Journal Staff

KOROR, Palau — Palau’s economy showed growth in the last two decades, despite declining funds from the Compact, according to the data presented by a team of economic experts from Graduate School USA and the Asian Development Bank during a presentation at the Palau Congress on  Jan. 23, assessing the economic impacts of a scenario of an end of Compact Grant assistance.

The assessment is to assist Palau with “the uncertainties and potential fiscal and economic shocks resulting from the termination of the U.S. compact grant assistance.”

Palau’s Compact is up for renegotiation, as its financial package will expire by fiscal year 2024.

The experts said that although, “Palau and the United States relationship is strong and there no intention of stopping the funding, there’s still a need of certain requirement to continue the compact agreement.”

The report said while the Palau Compact “provided no mandate to negotiate an extended period of funding,” it is still necessary to avoid a major fiscal shock.

In Palau’s current agreement, the nation is getting budgetary support of a total of $22. 11 million already provided through a fiscal 2018 stopgap appropriation and $20 million in infrastructure funds.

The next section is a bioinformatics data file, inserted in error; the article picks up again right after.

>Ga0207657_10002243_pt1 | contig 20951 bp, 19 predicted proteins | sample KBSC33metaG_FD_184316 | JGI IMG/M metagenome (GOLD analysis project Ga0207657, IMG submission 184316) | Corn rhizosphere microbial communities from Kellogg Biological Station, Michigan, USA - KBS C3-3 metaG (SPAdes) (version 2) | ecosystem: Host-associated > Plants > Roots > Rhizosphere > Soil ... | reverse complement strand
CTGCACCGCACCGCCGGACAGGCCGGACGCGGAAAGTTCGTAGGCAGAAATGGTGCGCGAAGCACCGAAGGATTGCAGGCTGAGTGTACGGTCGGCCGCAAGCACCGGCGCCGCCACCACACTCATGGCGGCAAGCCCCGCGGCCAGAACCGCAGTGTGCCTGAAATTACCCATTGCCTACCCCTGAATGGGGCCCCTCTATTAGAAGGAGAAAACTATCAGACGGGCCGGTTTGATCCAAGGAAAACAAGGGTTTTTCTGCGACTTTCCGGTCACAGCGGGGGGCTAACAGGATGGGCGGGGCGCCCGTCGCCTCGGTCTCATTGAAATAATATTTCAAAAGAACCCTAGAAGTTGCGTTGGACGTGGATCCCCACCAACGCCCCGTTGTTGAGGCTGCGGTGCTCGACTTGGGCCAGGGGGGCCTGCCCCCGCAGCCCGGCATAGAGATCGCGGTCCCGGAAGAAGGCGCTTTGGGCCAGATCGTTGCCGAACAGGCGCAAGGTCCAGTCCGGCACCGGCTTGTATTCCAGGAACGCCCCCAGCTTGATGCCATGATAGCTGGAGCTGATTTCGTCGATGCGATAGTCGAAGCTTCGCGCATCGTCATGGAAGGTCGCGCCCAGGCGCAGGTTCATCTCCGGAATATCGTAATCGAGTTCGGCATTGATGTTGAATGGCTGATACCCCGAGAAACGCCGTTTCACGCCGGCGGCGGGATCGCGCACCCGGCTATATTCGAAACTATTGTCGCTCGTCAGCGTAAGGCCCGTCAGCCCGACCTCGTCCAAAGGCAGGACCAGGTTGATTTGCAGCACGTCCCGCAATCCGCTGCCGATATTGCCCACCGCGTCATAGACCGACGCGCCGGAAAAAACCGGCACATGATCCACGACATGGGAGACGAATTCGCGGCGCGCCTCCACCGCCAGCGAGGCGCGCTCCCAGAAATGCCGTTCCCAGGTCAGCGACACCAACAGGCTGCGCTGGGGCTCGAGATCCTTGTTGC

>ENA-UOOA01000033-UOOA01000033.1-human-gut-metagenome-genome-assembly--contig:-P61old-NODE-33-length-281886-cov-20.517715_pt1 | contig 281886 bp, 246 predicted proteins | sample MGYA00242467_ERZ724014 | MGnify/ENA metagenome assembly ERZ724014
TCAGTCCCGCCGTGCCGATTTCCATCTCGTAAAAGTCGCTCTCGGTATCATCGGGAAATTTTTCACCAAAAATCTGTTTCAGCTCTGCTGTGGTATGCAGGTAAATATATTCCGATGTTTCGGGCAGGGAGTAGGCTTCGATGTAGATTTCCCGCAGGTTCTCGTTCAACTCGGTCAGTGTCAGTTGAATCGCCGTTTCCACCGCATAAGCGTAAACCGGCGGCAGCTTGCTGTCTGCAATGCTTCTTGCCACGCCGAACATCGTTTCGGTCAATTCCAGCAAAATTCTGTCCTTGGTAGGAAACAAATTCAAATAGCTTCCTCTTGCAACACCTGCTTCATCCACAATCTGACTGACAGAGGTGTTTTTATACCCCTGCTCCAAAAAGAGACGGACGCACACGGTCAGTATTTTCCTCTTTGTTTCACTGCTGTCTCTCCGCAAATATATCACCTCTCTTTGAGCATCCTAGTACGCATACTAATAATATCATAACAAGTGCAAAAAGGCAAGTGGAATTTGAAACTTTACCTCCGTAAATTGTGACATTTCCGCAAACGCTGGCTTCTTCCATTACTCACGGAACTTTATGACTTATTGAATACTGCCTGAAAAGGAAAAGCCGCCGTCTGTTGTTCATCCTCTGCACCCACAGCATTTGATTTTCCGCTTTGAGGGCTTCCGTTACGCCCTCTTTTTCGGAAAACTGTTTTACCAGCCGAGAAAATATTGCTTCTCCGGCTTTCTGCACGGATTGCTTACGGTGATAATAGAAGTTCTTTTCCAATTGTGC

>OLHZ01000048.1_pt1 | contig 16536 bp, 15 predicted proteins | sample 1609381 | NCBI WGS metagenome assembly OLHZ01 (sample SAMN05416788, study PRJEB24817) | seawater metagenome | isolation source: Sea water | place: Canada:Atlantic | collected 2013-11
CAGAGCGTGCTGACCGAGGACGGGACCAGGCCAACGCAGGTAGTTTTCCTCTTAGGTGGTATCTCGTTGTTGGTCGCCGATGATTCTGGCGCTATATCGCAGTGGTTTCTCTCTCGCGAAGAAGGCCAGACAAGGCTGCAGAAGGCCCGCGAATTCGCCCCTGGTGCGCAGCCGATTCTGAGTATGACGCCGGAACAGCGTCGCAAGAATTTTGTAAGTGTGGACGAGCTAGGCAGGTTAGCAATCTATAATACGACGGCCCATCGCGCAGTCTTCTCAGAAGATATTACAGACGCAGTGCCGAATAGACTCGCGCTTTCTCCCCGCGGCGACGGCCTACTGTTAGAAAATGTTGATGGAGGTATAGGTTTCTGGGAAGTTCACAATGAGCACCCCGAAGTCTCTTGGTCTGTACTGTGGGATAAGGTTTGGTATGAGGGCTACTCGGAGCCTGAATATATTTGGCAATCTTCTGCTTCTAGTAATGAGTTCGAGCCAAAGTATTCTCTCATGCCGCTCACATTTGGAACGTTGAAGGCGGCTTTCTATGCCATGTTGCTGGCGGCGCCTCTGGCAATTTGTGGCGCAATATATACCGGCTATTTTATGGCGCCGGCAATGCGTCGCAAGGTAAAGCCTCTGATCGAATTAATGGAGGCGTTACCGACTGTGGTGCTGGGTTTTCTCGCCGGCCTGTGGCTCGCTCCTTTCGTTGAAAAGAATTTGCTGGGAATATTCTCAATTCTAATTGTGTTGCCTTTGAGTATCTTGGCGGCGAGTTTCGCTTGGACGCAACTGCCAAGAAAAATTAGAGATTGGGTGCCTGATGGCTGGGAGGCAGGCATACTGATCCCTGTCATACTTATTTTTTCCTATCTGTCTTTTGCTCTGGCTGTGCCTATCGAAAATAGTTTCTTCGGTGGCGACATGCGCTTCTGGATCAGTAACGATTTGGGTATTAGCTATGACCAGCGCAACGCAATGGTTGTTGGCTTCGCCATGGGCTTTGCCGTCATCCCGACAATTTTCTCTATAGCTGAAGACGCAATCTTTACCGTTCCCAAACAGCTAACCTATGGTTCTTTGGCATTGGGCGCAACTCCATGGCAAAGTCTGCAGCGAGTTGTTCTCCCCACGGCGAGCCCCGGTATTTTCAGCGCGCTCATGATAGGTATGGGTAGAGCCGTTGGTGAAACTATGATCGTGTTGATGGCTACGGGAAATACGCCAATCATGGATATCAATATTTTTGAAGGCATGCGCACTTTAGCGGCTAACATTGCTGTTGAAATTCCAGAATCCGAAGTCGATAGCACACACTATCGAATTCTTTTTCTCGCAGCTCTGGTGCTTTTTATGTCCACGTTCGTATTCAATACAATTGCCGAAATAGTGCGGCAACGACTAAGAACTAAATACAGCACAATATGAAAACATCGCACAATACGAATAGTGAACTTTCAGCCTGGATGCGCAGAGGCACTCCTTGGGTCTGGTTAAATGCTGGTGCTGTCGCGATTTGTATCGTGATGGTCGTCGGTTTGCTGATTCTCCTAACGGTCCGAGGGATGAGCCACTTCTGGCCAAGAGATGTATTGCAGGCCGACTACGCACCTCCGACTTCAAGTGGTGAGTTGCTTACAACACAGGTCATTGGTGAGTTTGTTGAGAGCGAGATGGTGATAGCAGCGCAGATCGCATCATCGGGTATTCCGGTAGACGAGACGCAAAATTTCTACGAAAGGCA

Under the Compact, the U.S. also provides Palau $2 million annually from fiscal 2018 to  fiscal 2024, subject to Palau’s matching contribution of  $600,000 annually.

The Compact also provided Palau with a Trust Fund of $62. 25 million, which was deposited at the end of  fiscal 2018 as a supplement to achieve its goal of growing funds for Palau.

In a press statement on Jan. 31, the Palau COFA Trust Fund reported that by the end of the 2019 calendar year, it had a total balance of $298.4 million.

“We are very happy with the earnings of the Trust Fund in 2019, particularly following the volatility seen in 2018,” said Lindsay M. Timarong, chairperson of the board of trustees.

The COFA board said since the trust fund’s creation in 1994, it started with $70 million and has paid $101 million to Palau. Palau dips into the trust fund for budgetary support.

In 2019, the fund grew by more than $16 million, or 6%, during the first quarter of the current fiscal year. During the calendar year, total payments from the frust Fund to the government equaled $14 million, while net earnings exceeded $49 million. mbj